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Living with Kids

by Miriam Adahan


Library » Torah » Education | Subscribe | What is RSS?


[One day], I decided to cut my sons' hair. My 4-year-old sat happily until I finished with his hair; however, when it was the 6-year-old's turn he pulled away defiantly. I started to chase after him; his hair had to be cut! Since he's a lot more agile than I am, I could see it was a losing battle. Although I could have forced him to sit still, by threatening or bribing him, I chose not to. Instead, I said, "I'll tell you what. You stand on a stool by the mirror and I'll only cut where you tell me to." He thought it was a great idea.

From totally defying me and refusing to have me touch his head, he stood proudly while directing me where to cut. Now, this may sound like psychological nonsense to many. Some people may think: "I would have taken the little brat and walloped him!" True, I could have done that. I could have beaten him with a strap and tied him to a chair and then slapped his face each time he moved his head until he held still, and I would have gotten his hair cut. But I would have lost my relationship with the child, which is far more important to me.

I believe that parents should be sensitive to their children's need for two very important elements for which we all strive: love and power
I don't believe in parents giving in to children, patronizing or indulging them, whether out of fear of the children's rejection or because it's often just easier to let them have their way instead of getting into a power struggle. I do believe that parents should be sensitive to their children's need for two very important elements for which we all strive: love and power. My 6-year-old needed to feel a sense of power. And to get it, he was willing to give up my love for the moment.

What I tried to show him was that he could get both at the same time, which is something very few children know how to do. They either give up on power and become "goody-goodies" with no sense of their own strengths or worth, unable to be assertive or express their own views, always seeking other people's approval and terrified of rejection; or they become domineering little tyrants, not caring what others think, focusing on force to get whatever they want. We see these patterns in many adults: passive doormats or insensitive bullies.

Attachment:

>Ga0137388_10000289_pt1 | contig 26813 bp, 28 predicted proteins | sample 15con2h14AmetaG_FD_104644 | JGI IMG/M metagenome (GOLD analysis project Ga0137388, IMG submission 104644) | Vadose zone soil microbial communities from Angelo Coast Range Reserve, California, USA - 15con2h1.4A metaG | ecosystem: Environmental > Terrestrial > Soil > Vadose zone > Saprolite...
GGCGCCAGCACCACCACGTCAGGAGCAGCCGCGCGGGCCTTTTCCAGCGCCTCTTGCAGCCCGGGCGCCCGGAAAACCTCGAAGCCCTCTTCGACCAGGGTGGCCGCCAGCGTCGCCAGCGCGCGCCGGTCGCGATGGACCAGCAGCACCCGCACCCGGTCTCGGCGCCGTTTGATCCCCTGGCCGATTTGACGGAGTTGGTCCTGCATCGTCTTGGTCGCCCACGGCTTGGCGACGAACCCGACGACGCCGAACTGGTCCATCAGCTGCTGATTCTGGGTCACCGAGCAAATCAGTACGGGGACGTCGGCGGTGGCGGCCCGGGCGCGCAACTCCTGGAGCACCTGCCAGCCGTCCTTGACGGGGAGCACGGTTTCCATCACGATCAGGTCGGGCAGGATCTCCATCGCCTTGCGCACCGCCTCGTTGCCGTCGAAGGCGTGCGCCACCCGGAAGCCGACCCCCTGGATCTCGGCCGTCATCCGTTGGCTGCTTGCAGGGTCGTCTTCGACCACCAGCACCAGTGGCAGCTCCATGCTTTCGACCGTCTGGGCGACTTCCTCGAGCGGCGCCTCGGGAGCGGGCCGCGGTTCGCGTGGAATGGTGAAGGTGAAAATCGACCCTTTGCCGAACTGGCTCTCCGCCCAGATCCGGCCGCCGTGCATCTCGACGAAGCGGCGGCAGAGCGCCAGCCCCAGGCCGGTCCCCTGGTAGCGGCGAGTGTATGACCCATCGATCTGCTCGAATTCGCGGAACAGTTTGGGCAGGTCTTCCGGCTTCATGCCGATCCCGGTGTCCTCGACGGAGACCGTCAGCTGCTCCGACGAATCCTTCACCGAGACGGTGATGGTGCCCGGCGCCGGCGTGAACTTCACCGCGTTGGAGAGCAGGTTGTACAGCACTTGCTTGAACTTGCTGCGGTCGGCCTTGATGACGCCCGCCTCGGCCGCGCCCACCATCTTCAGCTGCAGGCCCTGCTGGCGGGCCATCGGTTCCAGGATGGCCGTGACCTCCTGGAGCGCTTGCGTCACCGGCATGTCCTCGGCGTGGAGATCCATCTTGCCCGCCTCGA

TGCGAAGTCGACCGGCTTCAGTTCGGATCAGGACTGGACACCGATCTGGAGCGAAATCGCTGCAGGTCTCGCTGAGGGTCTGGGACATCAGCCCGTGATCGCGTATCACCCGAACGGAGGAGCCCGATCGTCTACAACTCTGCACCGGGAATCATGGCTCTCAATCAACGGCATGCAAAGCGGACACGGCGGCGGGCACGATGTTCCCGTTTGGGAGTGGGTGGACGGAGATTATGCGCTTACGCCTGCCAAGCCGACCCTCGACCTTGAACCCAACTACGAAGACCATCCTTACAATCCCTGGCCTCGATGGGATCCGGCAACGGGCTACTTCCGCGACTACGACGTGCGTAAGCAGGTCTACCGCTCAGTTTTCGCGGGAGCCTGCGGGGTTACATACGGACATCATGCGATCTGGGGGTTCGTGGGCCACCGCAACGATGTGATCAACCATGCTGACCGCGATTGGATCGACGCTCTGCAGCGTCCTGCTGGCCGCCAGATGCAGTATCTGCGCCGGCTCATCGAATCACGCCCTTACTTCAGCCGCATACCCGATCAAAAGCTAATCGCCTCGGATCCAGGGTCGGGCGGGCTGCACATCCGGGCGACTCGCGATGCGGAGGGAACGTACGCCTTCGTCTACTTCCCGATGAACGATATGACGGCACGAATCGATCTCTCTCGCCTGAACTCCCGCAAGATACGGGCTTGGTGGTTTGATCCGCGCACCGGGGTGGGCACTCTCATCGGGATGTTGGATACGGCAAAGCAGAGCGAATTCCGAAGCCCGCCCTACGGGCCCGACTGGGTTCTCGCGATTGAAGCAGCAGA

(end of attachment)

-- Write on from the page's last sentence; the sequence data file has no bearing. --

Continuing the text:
* * *


As parents, we can help prevent these patterns by showing our children how to be caring, yet assertive, achievement-oriented, yet feeling. When I discipline my children, I try not to take away their sense of power and self-esteem. I try to awaken sensitivity rather than force it upon them.

For example, a friend was over with her four young children. One of them started playing with a toy, which my 4-year-old promptly grabbed away. I didn't scold my son. Instead, I said, "Look at Chaim's face. How does he feel now that you've taken the toy away?" My son looked at Chaim's face intently and immediately returned the toy. I didn't have to tell him to do so. On his own initiative, he experienced what the other child was experiencing, which is a quality that makes us feel powerful as well as compassionate.


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Mitzvot » Education

Older sister of Moses and Aaron, and a prophetess in her own right.